An annulment (or “nullity of marriage” or “nullity of domestic partnership”) is when a court says your marriage or domestic partnership is not legally valid. After an annulment your marriage is not recognized because it was never legal.
Legal Reasons for an Annulment
A marriage is never legally valid when it is:
- Incestuous: when the people who are married or in a registered domestic partnership are close blood relatives; or
- Bigamous: where a spouse or domestic partner is already married to or in a registered domestic partnership with someone else.
Other marriages and partnerships can be declared invalid because of:
- Age at the time of marriage or domestic partnership: the party filing for the annulment was under 18 years old at the time of the marriage or domestic partnership.
- Prior existing marriage or domestic partnership: Either party was already legally married or in a registered domestic partnership. This is different from bigamy (which is automatically illegal) because, in this case, the marriage or domestic partnership took place after the former spouse or domestic partner was absent for 5 years and not known to be living or generally thought to be dead.
- Unsound mind: either party was of “unsound mind” or unable to understand the nature of the marriage or domestic partnership, including the obligations that come with it.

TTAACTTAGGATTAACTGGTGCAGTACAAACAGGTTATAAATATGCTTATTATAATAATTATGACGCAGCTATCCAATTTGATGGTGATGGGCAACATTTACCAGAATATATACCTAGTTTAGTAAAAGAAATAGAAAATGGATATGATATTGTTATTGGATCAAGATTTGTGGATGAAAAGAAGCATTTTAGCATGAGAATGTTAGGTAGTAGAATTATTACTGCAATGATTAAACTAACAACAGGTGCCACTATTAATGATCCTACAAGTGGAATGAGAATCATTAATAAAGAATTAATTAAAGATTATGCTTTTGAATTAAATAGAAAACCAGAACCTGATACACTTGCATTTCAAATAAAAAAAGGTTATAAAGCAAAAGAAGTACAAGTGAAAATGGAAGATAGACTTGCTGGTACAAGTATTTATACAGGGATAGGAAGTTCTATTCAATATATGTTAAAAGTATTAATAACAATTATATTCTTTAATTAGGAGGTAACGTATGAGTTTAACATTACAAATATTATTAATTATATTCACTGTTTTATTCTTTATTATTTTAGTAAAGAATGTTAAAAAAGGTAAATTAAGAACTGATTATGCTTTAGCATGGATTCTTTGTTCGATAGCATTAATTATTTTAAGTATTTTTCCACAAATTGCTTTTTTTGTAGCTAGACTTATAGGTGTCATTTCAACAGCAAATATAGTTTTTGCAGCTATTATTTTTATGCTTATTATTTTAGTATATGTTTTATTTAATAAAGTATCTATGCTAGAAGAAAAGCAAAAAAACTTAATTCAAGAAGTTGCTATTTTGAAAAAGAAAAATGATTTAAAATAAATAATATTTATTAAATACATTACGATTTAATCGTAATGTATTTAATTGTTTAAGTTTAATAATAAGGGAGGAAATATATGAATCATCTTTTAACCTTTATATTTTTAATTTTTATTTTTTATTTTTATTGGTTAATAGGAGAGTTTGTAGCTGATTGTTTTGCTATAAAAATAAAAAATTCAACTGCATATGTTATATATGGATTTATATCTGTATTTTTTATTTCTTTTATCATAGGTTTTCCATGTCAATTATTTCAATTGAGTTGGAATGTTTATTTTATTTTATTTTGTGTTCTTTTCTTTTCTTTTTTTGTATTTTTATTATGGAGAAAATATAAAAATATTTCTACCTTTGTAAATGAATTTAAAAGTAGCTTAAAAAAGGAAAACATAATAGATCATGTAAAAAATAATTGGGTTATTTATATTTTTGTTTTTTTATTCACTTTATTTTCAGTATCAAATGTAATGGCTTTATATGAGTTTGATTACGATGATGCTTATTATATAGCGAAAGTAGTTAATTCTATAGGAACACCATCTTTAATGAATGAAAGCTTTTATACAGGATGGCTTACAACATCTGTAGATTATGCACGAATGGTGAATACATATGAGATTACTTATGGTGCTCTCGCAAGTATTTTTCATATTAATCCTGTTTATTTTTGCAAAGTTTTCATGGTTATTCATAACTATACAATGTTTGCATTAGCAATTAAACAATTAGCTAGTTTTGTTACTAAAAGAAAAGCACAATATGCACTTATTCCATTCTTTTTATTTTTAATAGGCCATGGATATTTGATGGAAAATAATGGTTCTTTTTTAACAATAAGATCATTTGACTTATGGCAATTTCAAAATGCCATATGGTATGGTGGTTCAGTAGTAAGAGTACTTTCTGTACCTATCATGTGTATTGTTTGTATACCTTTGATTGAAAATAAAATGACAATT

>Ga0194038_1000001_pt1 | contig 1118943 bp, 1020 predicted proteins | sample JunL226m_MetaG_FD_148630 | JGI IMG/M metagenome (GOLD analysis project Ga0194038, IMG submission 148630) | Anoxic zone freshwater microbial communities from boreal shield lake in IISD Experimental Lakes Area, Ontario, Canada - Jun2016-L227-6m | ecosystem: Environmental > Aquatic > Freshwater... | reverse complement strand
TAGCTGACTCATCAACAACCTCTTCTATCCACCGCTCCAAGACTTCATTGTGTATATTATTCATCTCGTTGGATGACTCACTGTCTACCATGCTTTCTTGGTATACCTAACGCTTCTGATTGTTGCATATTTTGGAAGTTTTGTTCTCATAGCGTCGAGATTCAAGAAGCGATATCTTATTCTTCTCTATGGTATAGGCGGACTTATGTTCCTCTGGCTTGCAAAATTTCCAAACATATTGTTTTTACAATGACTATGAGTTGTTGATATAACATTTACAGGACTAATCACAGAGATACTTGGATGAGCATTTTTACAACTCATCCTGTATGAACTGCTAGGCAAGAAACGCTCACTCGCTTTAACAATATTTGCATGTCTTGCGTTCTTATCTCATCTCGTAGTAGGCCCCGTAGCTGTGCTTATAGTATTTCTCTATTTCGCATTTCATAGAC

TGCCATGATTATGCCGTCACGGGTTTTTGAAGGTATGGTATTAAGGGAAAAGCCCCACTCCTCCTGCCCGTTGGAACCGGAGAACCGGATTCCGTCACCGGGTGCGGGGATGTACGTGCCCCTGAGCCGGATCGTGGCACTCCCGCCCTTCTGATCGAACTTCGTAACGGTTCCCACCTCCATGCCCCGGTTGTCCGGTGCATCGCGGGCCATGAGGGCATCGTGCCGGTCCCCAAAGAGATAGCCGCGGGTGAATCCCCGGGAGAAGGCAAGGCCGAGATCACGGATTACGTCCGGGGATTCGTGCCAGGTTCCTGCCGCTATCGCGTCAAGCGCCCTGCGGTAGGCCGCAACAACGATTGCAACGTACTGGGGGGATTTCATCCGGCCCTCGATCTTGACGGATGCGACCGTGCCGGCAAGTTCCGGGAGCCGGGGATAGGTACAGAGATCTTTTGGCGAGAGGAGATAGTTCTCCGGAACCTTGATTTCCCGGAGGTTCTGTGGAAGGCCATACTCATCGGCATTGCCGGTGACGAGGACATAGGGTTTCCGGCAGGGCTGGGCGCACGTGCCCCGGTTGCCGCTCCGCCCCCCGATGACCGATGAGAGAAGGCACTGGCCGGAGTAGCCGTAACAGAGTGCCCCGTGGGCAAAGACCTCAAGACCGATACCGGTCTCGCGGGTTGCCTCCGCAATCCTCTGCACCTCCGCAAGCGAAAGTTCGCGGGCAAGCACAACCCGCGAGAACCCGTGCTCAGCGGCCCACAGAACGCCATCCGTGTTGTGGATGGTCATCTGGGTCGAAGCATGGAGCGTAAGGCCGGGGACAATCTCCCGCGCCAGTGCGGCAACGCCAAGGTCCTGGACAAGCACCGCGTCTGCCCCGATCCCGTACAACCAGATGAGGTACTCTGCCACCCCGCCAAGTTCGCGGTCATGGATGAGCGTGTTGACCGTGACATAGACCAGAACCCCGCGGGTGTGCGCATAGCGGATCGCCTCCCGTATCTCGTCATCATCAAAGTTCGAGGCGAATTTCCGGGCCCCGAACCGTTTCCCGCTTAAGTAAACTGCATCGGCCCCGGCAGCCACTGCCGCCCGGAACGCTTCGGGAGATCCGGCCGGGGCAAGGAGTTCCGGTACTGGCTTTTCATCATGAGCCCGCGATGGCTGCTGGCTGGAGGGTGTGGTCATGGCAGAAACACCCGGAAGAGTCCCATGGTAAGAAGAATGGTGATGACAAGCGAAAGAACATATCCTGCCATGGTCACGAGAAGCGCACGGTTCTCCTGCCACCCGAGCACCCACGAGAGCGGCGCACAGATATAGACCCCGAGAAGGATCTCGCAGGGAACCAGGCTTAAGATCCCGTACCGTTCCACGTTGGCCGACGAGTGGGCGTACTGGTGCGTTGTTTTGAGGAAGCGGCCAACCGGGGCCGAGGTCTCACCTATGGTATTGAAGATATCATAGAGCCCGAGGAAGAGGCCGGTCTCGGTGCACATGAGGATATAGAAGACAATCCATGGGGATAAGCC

- Fraud: Either party got married or registered the domestic partnership as a result of fraud. The fraud must have been about something vital to the relationship that directly affected why the party who was deceived agreed to the marriage or domestic partnership. Some examples are marrying only to get a green card or hiding the inability to have children.
- Force: either party consented to getting married or filing a domestic partnership as a result of force.
- Physical incapacity: the parties got married or registered a domestic partnership while 1 of them was “physically incapacitated” (basically, it means that 1 of the spouses or partners was physically incapable of “consummating” the relationship) and the incapacity continues and appears to be “incurable.”
These are short explanations of the reasons for an annulment. Each of these reasons has important details you have to prove to get a court to give you an annulment.
To get an annulment, you must be able to prove to the judge that 1 of these reasons is true in your case. This makes an annulment case very different from a divorce or a legal separation. For example, “irreconcilable differences” are not a reason for getting an annulment.
Getting an annulment does not depend on how long you have been married or in a domestic partnership. Even if you have been married/in a partnership only a very short time, you may not be able to prove to the judge that your case has 1 of the legal reasons that makes your marriage/partnership invalid.
Proving that there is a legally valid reason to get an annulment can be very difficult. Talk to a lawyer for help understanding exactly what you need to show to a judge before he or she will agree to give you an annulment. Click for help finding a lawyer.
Statute of Limitations to File for an Annulment
The statute of limitations is the deadline for filing a lawsuit. Divorces and legal separations do not have a deadline. You can file for divorce or legal separation at any time. But annulments do have a deadline. In general, once the statute of limitations “runs out,” you can no longer file for an annulment.